As you may already know from our most recent Press Release, consumer demand for connected home devices is falling. Issues with connectivity and difficulties with installation are deterring mainstream adoption, but, in the midst of stagnating demand, Amazon is opening development on their voice technology software, while investing some $100 million in their ‘Alexa Fund’ to develop their, already delightful, voice technology for connected devices.
So far, Amazon’s Alexa Fund has invested in companies developing in various connected device areas, including: smart kitchen apps, DIY home security, garage door monitoring, connected toys, virtual athletic coaching, and connected car. Amazon’s founder and chief executive stated that the goal of this initiative is to “empower people to explore the boundaries of voice technology,” and that he plans to focus the project especially on companies building “products for the home.”
Could developments in voice technology mean the disruption of the smartphone as the connected home controller paradigm? Instead of stumbling through pages of apps on a smartphone find the one that displays a button to switch on the lights, we could politely ask our lights to turn themselves on, making a smart home even simpler to control.
Success with the Alexa Fund could help to improve how users interact with connected devices, but will the promise of more convenient control help reverse the negative demand trend for connected home devices? Amazon is betting on it, while Apple and Google keep their voice technology private despite expressed plans to open development.
Argus Insights will continue to track consumer perception of the Internet of Things, so stay tuned as we watch and report on the developing market. We listen to consumers to discover what is bringing them delight and dissatisfaction to coach our clients on how to sustain market fit in the face of competitive threats and shifting customer preferences. Schedule a free consultation to discover how quickly Argus Insights can deliver actionable insight.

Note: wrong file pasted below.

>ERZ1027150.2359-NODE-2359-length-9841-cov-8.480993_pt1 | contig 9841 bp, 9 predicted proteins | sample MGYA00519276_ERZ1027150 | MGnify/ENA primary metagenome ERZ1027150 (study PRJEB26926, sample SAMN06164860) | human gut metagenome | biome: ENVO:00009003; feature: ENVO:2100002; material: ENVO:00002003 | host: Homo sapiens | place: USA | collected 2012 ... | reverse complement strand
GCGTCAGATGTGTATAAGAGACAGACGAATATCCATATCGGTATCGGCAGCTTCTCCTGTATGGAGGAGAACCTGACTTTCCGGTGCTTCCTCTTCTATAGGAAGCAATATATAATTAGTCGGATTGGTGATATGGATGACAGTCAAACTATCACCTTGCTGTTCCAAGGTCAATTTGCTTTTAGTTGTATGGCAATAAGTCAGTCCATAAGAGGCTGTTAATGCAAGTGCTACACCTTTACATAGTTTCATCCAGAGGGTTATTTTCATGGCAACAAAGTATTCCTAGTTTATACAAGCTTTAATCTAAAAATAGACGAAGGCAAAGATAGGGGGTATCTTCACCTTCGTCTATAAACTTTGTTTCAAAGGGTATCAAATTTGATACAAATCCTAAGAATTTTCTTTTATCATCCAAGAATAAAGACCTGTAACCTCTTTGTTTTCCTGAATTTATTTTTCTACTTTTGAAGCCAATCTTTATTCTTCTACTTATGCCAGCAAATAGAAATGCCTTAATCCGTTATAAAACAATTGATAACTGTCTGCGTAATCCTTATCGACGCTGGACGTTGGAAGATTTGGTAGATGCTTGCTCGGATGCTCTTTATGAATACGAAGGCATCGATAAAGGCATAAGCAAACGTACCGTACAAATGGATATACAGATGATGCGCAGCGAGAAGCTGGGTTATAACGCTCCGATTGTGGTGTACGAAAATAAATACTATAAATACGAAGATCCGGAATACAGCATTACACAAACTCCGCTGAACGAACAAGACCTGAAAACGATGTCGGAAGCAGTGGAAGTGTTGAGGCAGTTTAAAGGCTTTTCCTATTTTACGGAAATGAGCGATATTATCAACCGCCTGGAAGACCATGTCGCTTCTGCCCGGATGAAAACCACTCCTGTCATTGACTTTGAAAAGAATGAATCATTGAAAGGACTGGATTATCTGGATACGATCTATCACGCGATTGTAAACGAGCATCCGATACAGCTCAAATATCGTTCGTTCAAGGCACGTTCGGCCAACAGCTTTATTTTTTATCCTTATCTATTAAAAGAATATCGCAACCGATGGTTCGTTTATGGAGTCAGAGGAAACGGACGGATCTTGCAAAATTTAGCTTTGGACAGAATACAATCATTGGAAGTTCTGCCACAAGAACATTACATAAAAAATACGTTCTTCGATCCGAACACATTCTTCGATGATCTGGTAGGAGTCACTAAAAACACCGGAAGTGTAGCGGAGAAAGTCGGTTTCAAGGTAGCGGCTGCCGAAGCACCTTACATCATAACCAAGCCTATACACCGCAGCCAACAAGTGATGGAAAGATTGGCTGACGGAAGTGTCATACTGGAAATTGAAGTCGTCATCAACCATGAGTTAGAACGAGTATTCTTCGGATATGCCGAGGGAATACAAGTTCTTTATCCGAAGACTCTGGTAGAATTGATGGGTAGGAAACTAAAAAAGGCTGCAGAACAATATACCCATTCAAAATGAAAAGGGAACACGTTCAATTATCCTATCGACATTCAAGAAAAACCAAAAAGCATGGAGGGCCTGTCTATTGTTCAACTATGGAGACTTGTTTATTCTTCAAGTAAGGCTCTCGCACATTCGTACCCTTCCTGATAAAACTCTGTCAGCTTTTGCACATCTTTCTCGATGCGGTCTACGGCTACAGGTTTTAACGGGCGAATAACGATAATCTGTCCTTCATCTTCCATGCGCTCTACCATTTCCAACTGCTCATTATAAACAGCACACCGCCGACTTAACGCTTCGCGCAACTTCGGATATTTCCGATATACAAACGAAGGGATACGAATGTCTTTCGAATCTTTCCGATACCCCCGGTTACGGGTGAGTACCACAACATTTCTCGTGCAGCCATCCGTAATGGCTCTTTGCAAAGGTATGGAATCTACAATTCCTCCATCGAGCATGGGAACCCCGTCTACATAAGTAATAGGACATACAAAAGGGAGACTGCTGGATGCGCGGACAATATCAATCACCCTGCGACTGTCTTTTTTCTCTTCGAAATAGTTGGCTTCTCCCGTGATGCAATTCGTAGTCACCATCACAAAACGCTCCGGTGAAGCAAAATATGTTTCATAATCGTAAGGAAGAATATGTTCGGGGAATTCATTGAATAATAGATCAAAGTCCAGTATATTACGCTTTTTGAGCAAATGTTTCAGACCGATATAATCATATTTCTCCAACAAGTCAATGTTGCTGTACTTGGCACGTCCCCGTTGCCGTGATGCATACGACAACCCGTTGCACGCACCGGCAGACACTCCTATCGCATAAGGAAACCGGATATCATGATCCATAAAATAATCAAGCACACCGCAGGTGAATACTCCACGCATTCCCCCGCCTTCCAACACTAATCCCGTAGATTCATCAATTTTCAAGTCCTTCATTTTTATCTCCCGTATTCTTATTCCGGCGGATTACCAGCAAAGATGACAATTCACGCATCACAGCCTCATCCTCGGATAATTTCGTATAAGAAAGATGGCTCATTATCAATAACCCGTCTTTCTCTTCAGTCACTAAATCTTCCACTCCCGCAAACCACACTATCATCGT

Consumer interest in wearable technology has been falling since a large holiday peak in January, but the introduction of new products continues to engross consumers. This month, consumers were impressed by Thalmic Labs’ Myo Gesture Controlled Armband, and while Best Buy continues to be the best wearables retailer, companies are increasingly shunning the typical retail experience in favor of a more directed relationship with their consumers. Argus Insights keeps track of the market to provide clients with the tools and insights they need to succeed, sign up here to receive this Wearables Demand Snapshot every month.
Consumer demand has been falling across the entire wearables market since a post holiday peak. Fitbit, Jawbone, Samsung, and Garmin continue to see the most of this waning attention, while Microsoft saw its short lived attention fall off in December. Despite the much anticipated release of the Apple Watch in late April, supply problems have prevented Apple from immediately dominating the market.
Fitbit continues to hold the most mindshare in the Wearables market, but their lagging presence outside of fitness bands and the seemingly constant stream of several small brands throughout the market has contained their monopoly of the consumer’s minds. While brands like Misfit, Microsoft, and Pivotal Living saw short lived boosts in attention, Fitbit, Garmin, Samsung, and Jawbone see rather consistent streams of consumer feedback to lead mindshare in the market.